OBJECTIVE: The aim of this paper is to describe the incidence of Trypanosoma brucei rhodesiense sleeping sickness in the last functioning treatment centre in Buikwe South HSD in Southeast Uganda, in Mukono District, for a 19-year period (1989-2008). This is a report on the treatment outcome, structure of population affected, comparison with the published data on general incidence of T. b rhodesiensae in Uganda and functioning of sleeping sickness control program.
METHODS: Cross-sectional sleeping sickness data from 1989 to 2008 were collected retrospectively in 2009 at Buikwe Sleeping Sickness Center to identify case counts and measures of disease magnitude per sub-county per year. Data were collected from all available records of sleeping sickness patients. Case counts from the Buikwe South sub-counties, and even some neighboring sub-counties for 19 years (1989-2008) were collected and analyzed by Microsoft Excel and EpiInfo program.
RESULTS: In the period from 1989 to 2008, 372 cases of sleeping sickness were diagnosed and treated. Children under 5 years were 12 (3.22%) - males 6, females 6, patients in the age from 6 to 15 years were 51 (13.7%) - males 30, females 21, and patients above 15 were 309 (83.06%) - males 176, females 133. In the category 5-15 years and above 15 years there was a significant gender difference closely connected to the professional exposure. The oldest patient was 80 years old, the youngest was 3 moths old. The average age of the patients was 30.8 years. From all 372 patients with trypanosomiasis 30 had died - 10 females and 20 males, which means 8% case fatality. The case fatality rate in the late stage of the disease was 14%. From this group 6 patients (20%) had negative BS. The average interval between the diagnosis and death was 14.4 days, in 10 patients the exact date of death was not recorded. Average age of the patients that died was 30.6 years.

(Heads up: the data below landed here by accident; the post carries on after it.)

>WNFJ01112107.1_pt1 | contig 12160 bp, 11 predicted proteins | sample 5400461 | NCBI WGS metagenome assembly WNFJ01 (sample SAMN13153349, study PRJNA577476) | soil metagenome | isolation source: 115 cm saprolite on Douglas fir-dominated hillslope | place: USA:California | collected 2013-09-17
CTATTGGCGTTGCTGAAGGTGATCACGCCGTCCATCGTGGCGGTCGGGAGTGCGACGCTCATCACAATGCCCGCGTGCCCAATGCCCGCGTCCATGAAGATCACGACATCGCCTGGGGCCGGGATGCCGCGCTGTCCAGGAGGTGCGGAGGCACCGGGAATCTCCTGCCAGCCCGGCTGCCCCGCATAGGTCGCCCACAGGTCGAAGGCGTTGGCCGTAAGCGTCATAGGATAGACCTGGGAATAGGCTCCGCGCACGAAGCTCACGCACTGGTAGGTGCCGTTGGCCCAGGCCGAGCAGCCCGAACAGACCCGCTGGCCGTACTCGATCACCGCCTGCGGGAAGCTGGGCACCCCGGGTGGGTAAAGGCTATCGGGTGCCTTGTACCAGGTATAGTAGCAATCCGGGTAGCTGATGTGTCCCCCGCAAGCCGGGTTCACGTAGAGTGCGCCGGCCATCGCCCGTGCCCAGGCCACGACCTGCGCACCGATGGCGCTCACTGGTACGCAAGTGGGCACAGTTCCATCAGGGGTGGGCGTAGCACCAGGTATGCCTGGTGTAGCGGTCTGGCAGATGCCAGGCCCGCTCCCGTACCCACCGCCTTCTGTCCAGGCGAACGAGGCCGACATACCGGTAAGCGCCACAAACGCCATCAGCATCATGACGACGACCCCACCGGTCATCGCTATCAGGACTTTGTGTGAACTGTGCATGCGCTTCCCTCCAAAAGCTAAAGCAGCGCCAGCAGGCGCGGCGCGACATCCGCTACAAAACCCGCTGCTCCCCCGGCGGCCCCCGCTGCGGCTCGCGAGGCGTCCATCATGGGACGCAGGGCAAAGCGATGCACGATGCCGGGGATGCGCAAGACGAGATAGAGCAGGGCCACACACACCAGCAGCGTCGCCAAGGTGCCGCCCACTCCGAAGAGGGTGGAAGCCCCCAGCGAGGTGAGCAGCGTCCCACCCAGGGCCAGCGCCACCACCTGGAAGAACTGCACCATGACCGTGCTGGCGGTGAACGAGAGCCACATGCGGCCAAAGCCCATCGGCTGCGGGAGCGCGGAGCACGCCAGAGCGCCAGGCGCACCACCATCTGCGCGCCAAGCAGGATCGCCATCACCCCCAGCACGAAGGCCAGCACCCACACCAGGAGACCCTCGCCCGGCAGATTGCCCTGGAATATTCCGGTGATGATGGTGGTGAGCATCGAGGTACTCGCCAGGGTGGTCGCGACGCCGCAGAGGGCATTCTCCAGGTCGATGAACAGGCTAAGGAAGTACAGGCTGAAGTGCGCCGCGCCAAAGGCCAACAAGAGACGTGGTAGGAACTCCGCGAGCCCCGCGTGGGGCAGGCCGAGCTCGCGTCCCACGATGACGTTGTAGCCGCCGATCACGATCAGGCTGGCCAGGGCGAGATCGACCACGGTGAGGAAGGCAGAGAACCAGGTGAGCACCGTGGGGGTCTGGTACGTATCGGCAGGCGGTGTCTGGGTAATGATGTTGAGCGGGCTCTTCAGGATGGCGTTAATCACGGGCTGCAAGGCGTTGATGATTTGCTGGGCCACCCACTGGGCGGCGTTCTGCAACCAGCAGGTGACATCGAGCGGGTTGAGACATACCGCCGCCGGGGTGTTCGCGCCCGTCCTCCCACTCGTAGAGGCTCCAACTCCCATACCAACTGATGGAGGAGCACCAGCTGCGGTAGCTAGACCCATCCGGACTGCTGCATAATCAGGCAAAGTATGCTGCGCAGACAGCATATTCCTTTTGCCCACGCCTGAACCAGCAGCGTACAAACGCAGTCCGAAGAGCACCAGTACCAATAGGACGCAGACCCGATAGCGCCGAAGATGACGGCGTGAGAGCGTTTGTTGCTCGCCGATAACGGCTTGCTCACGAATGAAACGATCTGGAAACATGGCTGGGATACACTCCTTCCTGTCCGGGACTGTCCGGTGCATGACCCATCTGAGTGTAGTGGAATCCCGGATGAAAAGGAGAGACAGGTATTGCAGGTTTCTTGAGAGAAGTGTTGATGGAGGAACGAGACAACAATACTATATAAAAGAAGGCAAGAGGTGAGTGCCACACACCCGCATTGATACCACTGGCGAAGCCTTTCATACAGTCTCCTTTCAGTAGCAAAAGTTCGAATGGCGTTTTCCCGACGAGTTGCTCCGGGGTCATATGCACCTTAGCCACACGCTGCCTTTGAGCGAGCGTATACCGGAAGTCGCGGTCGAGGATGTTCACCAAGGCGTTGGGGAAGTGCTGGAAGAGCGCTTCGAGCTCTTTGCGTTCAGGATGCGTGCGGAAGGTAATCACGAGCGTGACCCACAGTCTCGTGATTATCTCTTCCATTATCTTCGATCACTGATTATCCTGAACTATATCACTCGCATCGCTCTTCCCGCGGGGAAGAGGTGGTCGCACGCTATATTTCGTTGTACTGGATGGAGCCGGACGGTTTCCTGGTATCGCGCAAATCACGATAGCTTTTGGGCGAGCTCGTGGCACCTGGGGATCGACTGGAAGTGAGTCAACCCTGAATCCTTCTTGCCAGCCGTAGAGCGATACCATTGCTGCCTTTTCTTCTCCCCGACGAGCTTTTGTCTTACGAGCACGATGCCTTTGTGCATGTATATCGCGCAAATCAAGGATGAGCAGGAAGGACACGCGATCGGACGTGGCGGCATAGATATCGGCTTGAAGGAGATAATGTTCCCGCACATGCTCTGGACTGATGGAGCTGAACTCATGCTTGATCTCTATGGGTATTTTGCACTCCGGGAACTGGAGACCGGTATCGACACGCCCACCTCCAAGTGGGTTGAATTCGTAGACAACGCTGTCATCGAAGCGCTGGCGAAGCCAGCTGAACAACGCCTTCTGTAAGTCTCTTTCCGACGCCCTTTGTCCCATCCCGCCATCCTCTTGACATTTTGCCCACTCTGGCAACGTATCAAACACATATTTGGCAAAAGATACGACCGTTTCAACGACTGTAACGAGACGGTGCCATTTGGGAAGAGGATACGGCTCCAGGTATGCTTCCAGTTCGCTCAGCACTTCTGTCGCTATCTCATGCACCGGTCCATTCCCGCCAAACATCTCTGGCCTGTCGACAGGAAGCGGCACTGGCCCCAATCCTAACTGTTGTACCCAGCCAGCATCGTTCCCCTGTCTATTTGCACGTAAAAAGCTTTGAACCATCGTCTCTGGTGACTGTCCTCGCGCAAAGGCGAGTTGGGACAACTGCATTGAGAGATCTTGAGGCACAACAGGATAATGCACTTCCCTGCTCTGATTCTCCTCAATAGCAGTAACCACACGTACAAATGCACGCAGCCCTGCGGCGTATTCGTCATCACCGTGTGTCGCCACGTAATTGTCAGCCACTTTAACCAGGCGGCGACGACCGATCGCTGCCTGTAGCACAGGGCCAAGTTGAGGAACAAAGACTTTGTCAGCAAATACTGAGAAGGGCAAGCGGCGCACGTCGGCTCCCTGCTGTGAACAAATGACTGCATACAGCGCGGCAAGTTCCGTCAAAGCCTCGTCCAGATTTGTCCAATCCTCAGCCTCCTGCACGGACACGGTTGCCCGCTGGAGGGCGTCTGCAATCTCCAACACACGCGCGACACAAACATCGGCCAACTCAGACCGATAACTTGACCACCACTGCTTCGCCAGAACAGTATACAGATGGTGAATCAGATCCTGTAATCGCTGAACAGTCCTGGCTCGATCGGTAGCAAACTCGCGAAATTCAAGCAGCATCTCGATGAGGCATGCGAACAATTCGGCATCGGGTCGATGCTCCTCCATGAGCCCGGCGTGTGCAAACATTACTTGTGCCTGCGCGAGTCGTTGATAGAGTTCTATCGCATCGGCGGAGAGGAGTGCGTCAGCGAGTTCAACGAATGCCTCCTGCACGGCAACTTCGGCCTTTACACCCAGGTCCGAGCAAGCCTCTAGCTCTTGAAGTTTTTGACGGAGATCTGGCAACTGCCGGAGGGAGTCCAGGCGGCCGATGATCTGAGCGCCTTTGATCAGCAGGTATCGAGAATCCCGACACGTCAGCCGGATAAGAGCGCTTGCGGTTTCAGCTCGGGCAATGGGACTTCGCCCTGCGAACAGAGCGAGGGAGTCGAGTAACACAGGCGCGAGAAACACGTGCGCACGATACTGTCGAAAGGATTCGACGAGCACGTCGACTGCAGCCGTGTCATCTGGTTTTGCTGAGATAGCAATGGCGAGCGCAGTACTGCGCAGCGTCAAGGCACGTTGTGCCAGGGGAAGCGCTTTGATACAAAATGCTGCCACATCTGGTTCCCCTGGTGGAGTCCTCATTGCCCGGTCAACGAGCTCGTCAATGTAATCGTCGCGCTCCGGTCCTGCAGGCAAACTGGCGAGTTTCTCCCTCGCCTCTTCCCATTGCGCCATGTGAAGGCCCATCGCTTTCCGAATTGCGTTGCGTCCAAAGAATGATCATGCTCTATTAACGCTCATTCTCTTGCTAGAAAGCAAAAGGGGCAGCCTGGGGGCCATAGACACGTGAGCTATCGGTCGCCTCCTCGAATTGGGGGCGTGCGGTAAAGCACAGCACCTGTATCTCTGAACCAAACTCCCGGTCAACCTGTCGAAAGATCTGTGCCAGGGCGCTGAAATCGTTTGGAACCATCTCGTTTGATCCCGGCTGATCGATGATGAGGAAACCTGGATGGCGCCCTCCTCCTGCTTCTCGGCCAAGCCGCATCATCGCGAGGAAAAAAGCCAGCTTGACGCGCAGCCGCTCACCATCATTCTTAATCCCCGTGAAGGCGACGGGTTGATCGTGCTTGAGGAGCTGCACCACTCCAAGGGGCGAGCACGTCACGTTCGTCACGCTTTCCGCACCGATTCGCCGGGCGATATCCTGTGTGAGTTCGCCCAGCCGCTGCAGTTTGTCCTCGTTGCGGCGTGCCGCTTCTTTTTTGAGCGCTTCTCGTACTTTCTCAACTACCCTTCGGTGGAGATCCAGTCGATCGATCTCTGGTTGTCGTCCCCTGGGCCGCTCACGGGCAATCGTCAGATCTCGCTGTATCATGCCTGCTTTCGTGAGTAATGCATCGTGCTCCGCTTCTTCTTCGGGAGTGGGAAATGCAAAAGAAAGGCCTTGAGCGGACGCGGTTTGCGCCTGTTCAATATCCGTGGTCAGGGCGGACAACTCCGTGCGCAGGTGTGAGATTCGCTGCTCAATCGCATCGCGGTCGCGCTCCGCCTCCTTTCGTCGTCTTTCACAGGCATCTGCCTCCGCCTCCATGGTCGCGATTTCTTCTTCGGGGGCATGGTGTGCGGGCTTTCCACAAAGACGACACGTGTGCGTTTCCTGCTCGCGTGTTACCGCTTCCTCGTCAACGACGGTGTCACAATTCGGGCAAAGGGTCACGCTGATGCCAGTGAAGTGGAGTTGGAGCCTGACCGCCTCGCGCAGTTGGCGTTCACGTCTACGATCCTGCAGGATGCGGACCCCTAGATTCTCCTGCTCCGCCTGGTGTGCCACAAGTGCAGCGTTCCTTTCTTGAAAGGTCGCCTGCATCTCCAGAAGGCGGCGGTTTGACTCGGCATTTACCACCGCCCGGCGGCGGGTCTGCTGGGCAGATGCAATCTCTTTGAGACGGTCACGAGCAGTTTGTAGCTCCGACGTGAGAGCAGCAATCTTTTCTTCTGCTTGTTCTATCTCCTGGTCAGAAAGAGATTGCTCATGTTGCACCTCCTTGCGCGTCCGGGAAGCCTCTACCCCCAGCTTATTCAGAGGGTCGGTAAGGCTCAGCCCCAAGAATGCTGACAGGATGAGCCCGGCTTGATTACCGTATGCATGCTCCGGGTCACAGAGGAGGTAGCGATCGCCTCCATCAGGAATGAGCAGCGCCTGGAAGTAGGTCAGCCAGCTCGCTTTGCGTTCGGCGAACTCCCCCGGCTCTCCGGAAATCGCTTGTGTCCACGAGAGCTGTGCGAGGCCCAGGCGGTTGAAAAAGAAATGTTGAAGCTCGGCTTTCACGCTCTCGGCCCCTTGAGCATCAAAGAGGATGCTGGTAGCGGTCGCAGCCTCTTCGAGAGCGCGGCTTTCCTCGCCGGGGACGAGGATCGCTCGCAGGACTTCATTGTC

CONCLUSION: Sleeping sickness still remains a serious public health problem. Since the preventive and educational activities for the control of this neglected disease are not functioning, it very easily can re-emerge. In the future, it is also essential to support the research of less toxic drugs, further research and interventions related to parasite transmission through cattle movements and potential changes in vector-human exposure in central Ugandan districts as well as strengthening of the necessary, relevant surveillance systems.